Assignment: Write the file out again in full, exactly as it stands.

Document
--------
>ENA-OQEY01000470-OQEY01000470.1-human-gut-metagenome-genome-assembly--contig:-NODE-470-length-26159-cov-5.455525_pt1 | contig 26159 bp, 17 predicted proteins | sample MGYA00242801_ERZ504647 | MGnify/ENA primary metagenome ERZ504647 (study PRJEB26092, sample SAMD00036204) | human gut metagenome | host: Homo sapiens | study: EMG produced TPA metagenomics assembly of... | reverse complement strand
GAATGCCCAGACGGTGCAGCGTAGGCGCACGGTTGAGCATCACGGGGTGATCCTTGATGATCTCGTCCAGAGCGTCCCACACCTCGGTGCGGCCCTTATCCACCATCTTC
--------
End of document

>ENA-OQEY01000470-OQEY01000470.1-human-gut-metagenome-genome-assembly--contig:-NODE-470-length-26159-cov-5.455525_pt1 | contig 26159 bp, 17 predicted proteins | sample MGYA00242801_ERZ504647 | MGnify/ENA primary metagenome ERZ504647 (study PRJEB26092, sample SAMD00036204) | human gut metagenome | host: Homo sapiens | study: EMG produced TPA metagenomics assembly of... | reverse complement strand
GAATGCCCAGACGGTGCAGCGTAGGCGCACGGTTGAGCATCACGGGGTGATCCTTGATGATCTCGTCCAGAGCGTCCCACACCTCGGTGCGGCCCTTATCCACCATCTTC